By Cotney Attorneys & Consultants
This standard requires employers to provide their employees with information about classified chemical hazards in the workplace. It also requires chemical importers and manufacturers to identify and classify the chemicals they import or produce.
The HCS was most recently revised in 2012 to align the U.S. standard with the U.N.’s Globally Harmonized System of Classification of Labeling of Chemicals (GHS) Revision 3. The GHS is updated every two years. OSHA’s latest proposal will revise HCS to align with GHS Revision 7. Within this proposal are provision updates that may broadly impact manufacturers, importers, and employers.
OSHA’s proposal includes some significant revisions to the rules for importers and manufacturers. Among these are new categories and revised criteria for classifying specific health and physical hazards, new regulations for concentrations claimed to be trade secrets, updated requirements for labeling containers, and revisions to content requirements of safety data sheets (SDS). Some of the highlights are listed below:
Skin corrosion and irritation: The proposed rules would expand classification for chemicals in this category and revise the definitions of “skin corrosion” and “skin irritation” by removing specific exposure time parameters.
Aerosols: The proposal calls for expanding the “flammable aerosols” hazard class and including non-flammable aerosols. The class would be renamed “aerosols,” with a new category for non-flammable aerosols.
Flammable gases: The proposal calls for dividing Category 1 “extremely flammable” into two subcategories. Category 1A would include chemically unstable gases and pyrophoric gases, indicating that they have a wide range of flammable properties. Category 1B would signify gases that have a burning velocity or flammability limit below specific rates.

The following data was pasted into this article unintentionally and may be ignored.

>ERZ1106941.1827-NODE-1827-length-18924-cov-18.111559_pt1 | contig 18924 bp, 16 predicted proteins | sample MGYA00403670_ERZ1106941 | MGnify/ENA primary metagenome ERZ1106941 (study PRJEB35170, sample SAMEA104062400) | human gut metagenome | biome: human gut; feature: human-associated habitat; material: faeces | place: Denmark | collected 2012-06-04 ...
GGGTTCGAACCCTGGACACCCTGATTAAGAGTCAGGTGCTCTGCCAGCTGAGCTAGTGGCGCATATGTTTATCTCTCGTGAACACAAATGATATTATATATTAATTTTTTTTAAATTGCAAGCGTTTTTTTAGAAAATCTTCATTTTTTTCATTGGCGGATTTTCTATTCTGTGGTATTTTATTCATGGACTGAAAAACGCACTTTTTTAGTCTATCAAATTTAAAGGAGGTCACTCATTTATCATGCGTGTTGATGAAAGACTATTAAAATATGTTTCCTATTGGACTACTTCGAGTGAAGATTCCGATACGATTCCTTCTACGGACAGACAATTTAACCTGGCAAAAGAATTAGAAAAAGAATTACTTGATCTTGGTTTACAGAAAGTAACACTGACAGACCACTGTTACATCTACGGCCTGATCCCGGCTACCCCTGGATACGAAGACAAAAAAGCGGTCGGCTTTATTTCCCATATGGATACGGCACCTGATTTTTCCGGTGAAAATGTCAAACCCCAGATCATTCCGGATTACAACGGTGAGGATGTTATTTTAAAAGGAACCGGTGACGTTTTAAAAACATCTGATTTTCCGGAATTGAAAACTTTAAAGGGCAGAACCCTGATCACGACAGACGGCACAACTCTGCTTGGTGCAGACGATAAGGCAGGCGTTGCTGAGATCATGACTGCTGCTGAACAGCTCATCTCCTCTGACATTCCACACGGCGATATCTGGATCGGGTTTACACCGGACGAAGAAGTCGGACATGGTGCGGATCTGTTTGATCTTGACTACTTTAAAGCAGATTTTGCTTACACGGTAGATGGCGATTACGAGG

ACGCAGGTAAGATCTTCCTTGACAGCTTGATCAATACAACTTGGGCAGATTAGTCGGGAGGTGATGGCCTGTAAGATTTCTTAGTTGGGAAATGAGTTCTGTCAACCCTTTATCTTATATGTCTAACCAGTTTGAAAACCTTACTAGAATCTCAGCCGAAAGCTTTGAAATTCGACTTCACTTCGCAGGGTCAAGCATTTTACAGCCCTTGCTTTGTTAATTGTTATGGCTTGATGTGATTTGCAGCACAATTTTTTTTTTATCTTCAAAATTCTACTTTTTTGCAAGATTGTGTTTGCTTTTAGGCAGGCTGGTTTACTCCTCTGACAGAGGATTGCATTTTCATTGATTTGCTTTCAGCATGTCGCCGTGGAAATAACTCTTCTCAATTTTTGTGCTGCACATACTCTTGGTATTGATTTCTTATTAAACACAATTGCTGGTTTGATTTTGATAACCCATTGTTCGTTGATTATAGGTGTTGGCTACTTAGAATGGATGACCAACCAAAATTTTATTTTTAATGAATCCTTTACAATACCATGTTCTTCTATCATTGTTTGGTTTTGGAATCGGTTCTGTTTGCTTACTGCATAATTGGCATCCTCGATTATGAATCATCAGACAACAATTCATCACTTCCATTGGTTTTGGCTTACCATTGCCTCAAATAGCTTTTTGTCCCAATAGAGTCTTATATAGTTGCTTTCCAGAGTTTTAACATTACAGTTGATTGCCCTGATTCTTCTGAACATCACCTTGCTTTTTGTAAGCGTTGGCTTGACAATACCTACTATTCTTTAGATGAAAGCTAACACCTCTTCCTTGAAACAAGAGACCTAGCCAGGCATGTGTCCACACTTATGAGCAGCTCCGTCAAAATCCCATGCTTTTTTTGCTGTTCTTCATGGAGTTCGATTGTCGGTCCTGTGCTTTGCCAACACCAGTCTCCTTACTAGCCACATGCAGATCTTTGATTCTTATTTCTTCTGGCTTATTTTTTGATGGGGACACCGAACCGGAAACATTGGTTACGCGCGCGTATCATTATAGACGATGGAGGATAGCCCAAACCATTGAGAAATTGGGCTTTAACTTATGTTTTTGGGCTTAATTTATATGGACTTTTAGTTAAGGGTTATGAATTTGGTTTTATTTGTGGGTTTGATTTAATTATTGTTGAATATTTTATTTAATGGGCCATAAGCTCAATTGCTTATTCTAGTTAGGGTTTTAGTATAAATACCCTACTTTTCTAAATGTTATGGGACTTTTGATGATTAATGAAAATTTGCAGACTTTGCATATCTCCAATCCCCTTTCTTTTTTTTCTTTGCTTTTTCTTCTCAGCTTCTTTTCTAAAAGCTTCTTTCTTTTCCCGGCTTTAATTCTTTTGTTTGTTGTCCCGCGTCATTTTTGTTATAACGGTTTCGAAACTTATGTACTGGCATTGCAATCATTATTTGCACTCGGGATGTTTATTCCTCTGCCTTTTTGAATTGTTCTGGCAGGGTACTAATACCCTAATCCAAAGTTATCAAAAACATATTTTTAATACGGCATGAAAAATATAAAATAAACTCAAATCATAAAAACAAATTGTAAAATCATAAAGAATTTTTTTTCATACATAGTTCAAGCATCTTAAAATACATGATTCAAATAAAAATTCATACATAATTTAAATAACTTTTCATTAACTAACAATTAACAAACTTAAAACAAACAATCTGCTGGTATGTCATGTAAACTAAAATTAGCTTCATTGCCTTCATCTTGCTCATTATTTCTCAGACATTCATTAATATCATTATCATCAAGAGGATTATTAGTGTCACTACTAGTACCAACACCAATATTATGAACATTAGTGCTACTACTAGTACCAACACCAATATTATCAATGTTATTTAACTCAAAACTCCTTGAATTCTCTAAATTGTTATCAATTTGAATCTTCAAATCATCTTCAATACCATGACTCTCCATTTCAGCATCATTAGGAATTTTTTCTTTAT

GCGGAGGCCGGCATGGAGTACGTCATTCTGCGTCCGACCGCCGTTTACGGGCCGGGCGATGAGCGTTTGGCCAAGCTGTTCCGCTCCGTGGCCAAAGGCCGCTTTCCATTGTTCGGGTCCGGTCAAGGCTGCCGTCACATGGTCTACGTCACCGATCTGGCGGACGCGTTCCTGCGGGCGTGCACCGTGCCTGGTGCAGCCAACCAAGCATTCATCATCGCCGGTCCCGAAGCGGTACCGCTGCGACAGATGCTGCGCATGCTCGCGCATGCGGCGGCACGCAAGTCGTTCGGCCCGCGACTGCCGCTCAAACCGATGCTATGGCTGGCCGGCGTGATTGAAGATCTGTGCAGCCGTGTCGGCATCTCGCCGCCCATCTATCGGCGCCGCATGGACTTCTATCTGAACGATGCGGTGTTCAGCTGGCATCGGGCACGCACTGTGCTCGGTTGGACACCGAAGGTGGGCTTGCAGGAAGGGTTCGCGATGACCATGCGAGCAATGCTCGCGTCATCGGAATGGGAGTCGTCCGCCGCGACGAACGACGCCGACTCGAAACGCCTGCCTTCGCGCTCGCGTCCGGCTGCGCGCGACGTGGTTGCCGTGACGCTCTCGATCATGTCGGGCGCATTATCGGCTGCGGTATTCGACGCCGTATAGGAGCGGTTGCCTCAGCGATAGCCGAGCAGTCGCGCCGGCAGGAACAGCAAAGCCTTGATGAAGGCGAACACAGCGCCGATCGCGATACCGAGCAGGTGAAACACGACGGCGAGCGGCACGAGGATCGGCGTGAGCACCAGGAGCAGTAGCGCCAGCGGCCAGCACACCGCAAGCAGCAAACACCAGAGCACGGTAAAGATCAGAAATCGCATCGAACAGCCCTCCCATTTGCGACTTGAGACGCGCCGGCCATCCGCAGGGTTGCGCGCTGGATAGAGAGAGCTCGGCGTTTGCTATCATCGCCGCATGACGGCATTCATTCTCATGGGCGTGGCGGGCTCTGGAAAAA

Concentrations considered trade secrets: The proposal would allow withholding a chemical’s exact concentration if it is considered a trade secret. In that case, the applicable SDS must reference the prescribed concentration range instead of the actual concentration.
Small container labels: This proposal would revise labeling requirements for small containers if it is not feasible to include the full label information. For such containers, the complete label would be required on the outer package. When not in use, the small containers would need to be stored within the outer package.
Safety data sheets: The proposed rules include several revisions to SDS content requirements, including details about interactive effects and particle size.
Once OSHA finalizes the rule, most labels and SDS content will likely have to be revised.
For the workplace, the HCS includes regulations for maintaining a hazard communication program; labeling chemical containers; creating and distributing safety data sheets; and training employees about chemical dangers and how to protect themselves. Although most of the rules are directed toward chemical manufacturers and importers, all employers should review the OSHA proposal for any updates that will affect their existing training requirements and hazard communication programs.
OSHA published this notice in the Federal Register and will accept written comments through April 19, 2021. The notice is 256 pages, so interested parties should allow enough time to evaluate the proposal and compose appropriate responses.
Disclaimer: The information contained in this article is for general educational information only. This information does not constitute legal advice, is not intended to constitute legal advice, nor should it be relied upon as legal advice for your specific factual pattern or situation.
Worker Health and SPF ChemicalsRead More ...
Battling Complacency on the Job SiteRead More ...
Six Important Tips for Maintaining Ladder Safety While RoofingRead More ...
Leave a Reply
Have an account? Login to leave a comment!